The Devastating Experience of Losing A Best Friend
There seems to come a time in every young adult’s life when friends start to drop like flies. You go from having a plethora of best friends, good friends, and acquaintances to only having a core group of people in your life. This is all very well and good (cutting the fat can be necessary and whoever’s still meant to be in your life will continue to be there, right?), but it’s still a dreadful traumatizing experience that no one seems to ever talk about. Everywhere you turn, there are movies being produced and books being written about breaking up with your boyfriend/girlfriend. Oh, the horrors! You lie in bed, eat ice cream, talk shit with your girlfriends, and start sleeping with someone else. This Hollywood version of “grieving” can even be done entirely in a montage set to a KT Turnstall song. A dumped person is seen as a totally tragic sympathetic figure and is given the appropriate support to help “make it through.”
When friendships end, when the ten-year bonds you have with someone who feels like family start to dissolve, we’re left with no instruction manuals. We don’t have a movie to turn to or a book to read. Pop culture has pushed it under the rug. You can vent to your other friends who will undoubtedly take your side, you can feel really bad for awhile and maybe even cry at work. People will understand because, oh my god, “breaking up” with a best friend can sometimes feel worse than breaking up with a significant other!
Yeah, it can. So why is it never really discussed? In theory, close friendships are supposed to be everlasting. They’re built to survive your lovers (and maybe even your husband or wife) and glide with you to the finish line. Best friends are not meant to have a lot of baggage because they’re a respite from all of the other bullshit you have going on in your life. They’re the anti-baggage.
When a relationship ends, it sort of makes sense. People fall out of love with another, situations change, and there’s nothing you can really do about it. Your lovers come in to your life at a certain time and you give what the other one needs. Sometimes they’ll want what you’re giving them forever and sometimes they won’t. Even though breakups are terrible and earth shattering, they almost feel a little less personal than the end of a close friendship. I mean, there are countless movies, TV shows and books about this, remember? They’re a fact of life. It’s not you, I swear, it’s just how the cookie crumbles sometimes.
But the end of a friendship is all about you. It’s nothing but you. It’s almost like a personal attack on your character. Someone who once thought of you as a beautiful soul now sees some ugly in you. They wanted to talk to you everyday and now they’re willfully distancing themselves. Meanwhile, you’re left thinking, “What did I do wrong? Where’s my partner in crime? Why don’t you want to be a part of my life anymore? I planned on you having e a major role and now you’re reducing yourself to a cameo.” There are no easy answers and certainly none can be found in a Jennifer Aniston movie. By the way, when Jen Aniston doesn’t want to address your life issues in a blockbuster movie, that’s when you know you’re dealing with some heavy stuff.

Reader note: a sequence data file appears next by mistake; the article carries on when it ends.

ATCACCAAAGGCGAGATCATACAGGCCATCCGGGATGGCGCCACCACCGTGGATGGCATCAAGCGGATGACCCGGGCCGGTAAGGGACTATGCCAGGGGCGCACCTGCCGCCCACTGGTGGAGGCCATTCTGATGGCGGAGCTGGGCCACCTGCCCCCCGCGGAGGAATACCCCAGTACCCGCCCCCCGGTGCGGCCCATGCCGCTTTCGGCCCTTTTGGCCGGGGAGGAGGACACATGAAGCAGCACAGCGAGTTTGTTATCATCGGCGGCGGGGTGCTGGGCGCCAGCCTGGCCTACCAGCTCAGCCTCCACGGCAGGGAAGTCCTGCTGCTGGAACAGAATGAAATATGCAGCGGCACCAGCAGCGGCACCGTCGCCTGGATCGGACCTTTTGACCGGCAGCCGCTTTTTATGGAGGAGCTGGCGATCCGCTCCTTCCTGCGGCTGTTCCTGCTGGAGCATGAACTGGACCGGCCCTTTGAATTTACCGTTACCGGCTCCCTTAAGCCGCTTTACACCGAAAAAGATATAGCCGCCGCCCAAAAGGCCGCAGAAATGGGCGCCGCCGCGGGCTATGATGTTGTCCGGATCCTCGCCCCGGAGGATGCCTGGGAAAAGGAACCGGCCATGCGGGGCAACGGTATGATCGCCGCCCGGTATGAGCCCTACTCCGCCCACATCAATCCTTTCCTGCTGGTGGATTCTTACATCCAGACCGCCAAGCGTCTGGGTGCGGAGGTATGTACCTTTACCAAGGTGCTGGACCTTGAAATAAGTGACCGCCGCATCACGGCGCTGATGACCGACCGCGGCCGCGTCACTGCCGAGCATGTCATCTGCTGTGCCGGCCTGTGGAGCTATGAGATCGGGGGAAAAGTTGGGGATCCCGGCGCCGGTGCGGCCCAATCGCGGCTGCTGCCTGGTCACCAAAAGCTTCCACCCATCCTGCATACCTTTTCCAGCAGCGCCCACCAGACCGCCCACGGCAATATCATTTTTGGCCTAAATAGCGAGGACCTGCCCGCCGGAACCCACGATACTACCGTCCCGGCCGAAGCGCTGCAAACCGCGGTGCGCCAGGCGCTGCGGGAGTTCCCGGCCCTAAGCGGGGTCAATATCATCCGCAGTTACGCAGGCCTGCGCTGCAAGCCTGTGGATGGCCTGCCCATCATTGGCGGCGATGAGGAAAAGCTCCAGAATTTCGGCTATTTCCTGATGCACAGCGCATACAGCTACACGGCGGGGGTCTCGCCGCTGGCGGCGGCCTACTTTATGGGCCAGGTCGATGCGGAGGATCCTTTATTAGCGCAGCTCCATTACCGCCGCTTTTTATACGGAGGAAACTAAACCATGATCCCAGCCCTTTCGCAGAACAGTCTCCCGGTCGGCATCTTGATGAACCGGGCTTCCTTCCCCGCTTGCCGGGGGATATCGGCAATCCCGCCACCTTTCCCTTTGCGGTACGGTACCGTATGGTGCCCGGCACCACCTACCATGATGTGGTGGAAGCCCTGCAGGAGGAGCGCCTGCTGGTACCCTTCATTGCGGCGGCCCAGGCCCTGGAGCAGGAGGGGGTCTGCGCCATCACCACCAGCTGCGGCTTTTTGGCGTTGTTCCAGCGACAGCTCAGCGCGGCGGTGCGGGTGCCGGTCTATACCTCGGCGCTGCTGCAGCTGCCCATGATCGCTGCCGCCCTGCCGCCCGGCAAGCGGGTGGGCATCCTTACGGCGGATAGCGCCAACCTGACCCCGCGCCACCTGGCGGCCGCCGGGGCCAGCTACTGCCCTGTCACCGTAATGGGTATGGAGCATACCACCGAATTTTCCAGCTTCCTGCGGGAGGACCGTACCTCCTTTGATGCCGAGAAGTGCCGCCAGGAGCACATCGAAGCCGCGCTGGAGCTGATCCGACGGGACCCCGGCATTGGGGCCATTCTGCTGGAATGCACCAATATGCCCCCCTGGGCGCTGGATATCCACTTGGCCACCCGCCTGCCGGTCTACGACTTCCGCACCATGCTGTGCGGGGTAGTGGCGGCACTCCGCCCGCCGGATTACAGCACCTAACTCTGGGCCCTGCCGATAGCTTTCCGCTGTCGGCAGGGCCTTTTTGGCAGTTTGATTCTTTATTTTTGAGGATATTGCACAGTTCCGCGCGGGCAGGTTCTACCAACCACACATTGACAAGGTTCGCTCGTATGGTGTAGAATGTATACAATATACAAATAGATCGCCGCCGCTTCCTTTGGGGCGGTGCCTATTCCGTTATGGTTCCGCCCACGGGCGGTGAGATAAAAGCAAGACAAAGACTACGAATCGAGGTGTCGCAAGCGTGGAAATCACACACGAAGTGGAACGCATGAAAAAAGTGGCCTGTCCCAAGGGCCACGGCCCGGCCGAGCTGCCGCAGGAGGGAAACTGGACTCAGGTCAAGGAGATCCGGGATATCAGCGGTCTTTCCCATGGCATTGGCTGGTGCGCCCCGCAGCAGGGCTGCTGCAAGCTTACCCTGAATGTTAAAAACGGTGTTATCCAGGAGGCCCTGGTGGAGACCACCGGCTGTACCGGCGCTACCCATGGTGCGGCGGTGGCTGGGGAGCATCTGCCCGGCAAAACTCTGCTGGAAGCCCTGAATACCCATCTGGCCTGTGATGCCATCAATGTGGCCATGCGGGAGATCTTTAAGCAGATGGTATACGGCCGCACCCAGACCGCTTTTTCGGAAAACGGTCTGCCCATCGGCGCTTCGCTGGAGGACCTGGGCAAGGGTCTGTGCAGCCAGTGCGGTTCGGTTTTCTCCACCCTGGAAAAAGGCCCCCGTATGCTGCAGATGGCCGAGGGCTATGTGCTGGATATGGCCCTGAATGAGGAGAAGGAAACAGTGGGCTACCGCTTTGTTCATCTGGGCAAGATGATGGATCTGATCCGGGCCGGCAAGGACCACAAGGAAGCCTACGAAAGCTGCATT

Instead, the friendship just dies. Here today, gone tomorrow. It’s scary how easy it can happen, how simple it is to disconnect yourself from someone’s life. You just remove the plug. Bye bye.
When I think of all the people who once meant everything to me and now mean nothing, I get a little sick to my stomach. I wonder how it could’ve happened and why things couldn’t have stayed the same. And then I remember that just like the dissolution of a relationship, friendships are casualties of time. I mean, time is the silent killer of everything. It chips away at things that were once thriving. Tick tock, chip chip. And it will continue to do so. You just have to understand that time will preserve the special relationships. It won’t kill anyone off who’s not meant to be killed off. It’s hard to come to terms with that realization though when you’re in the thick of all the relationship death and all you would like to do is call up your old best friend again and tell them about your day.
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It started with a right swipe, a little green heart. Tinder of course.
Though I acknowledge and appreciate the differences in human experiences, and while your heartbreak is (and always will be) uniquely and completely your own, I must urge you to consider that I have been where you are.
With his hat cocked back, body tilted away from his cane, and right forefinger pointing directly at his audience, Joseph Ducreux commands the attention of those viewing his self-portrait.
I was born in 1990; he was born in 1973. I’m 23; he just turned 40.